West Fraser reforests the land we harvest, planting a similar mix and variation of tree species. How do we collect the seeds we need to replant millions of trees a year?
Many years ago, our foresters observed healthy trees in the forest areas where we harvest, gathered their cones, and collected their seeds. Let’s call these original trees the “grandparents.” Grandparent trees are selected because they have certain traits and are well adapted to particular environments or certain conditions depending on where they grew in the forest. The seeds from these superior trees are provided to a site called a seed orchard, where they are grown into “parent” trees. In the orchard, we can carefully monitor and take care of the parent trees that provide millions of seeds to grow our seedlings. Talk about a sustainable family tree!
Seed orchards are beneficial because of the relatively protected environment that enables growers to nurture the well-being of hundreds of the parent trees from common issues like insects and disease. In turn, the seeds we collect will ensure superior, disease resistant trees grow in the forest, where they can become the biggest and the best. The seeds we plant are not genetically modified. Orchards produce genetically-improved seed based on the natural genetic attributes of wild and native trees.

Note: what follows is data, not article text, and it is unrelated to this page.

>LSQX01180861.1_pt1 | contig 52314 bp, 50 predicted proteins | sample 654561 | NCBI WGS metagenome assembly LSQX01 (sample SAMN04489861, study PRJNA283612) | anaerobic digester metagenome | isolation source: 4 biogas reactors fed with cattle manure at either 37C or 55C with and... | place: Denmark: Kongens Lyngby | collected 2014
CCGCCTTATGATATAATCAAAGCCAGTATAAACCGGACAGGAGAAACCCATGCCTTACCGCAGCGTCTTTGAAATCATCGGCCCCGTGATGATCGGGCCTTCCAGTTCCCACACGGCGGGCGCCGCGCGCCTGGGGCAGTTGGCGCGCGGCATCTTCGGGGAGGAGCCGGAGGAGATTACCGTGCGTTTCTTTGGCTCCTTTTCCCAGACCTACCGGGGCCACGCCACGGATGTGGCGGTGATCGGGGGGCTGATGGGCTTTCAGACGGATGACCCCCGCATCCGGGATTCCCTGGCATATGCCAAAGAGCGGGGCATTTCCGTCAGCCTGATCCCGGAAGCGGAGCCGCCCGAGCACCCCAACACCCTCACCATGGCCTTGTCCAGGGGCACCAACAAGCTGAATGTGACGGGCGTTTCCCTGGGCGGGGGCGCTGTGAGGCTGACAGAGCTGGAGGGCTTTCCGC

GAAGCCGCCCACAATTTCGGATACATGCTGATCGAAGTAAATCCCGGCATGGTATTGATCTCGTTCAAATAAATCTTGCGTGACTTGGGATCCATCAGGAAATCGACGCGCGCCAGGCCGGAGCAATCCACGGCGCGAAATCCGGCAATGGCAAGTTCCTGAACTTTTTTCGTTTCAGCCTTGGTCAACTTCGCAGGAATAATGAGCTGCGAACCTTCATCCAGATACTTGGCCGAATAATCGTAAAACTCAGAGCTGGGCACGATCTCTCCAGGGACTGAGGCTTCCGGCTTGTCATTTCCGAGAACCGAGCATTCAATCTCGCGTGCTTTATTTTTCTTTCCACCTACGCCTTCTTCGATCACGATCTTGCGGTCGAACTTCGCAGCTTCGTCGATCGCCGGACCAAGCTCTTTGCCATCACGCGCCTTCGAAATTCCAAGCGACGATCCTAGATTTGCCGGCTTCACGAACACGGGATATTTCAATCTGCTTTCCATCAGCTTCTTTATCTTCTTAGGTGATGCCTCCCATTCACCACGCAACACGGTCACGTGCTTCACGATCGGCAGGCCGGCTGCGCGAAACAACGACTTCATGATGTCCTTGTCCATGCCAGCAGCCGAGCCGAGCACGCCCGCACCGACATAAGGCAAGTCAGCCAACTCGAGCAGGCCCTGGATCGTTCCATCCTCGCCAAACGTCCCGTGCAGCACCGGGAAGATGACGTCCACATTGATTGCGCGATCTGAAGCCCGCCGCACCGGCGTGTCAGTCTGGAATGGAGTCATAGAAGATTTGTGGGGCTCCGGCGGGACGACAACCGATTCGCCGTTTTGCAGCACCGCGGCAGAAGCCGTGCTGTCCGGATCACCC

West Fraser is a 60% partner in the Vernon Seed Orchard Company (VSOC), where their soil and climate is beneficial for seed crops from White Spruce, Douglas Fir and Lodgepole Pine seeds. VSOC also has an orchard in Quesnel where the northern climate is more favourable for pine seed production. Since VSOC’s inception in 1989, it has produced a billion seedlings for the crown land of the Province of British Columbia. Close to 30% of its 1 billion seeds have been planted by West Fraser.
While some seeds are selected to grow into seedlings for planting, we also directly seed certain areas and stimulate trees to naturally regenerate and support genetic diversity. Natural regeneration is particularly important where trees have rotted before they could be harvested, such as areas that are affected by the Mountain Pine Beetle infestation. In these sites, we take advantage of climate areas that have healthy soil by plowing the earth to create spaces for tree cones to plant their seeds.
Learn more about our Forest Management practices here. Read our other reforestation stories: Sustainable Forest Management Starts with a Seed, Renewable Resource: Planting Trees, Growing Healthy Forests, and Changing Climate, Changing Trees.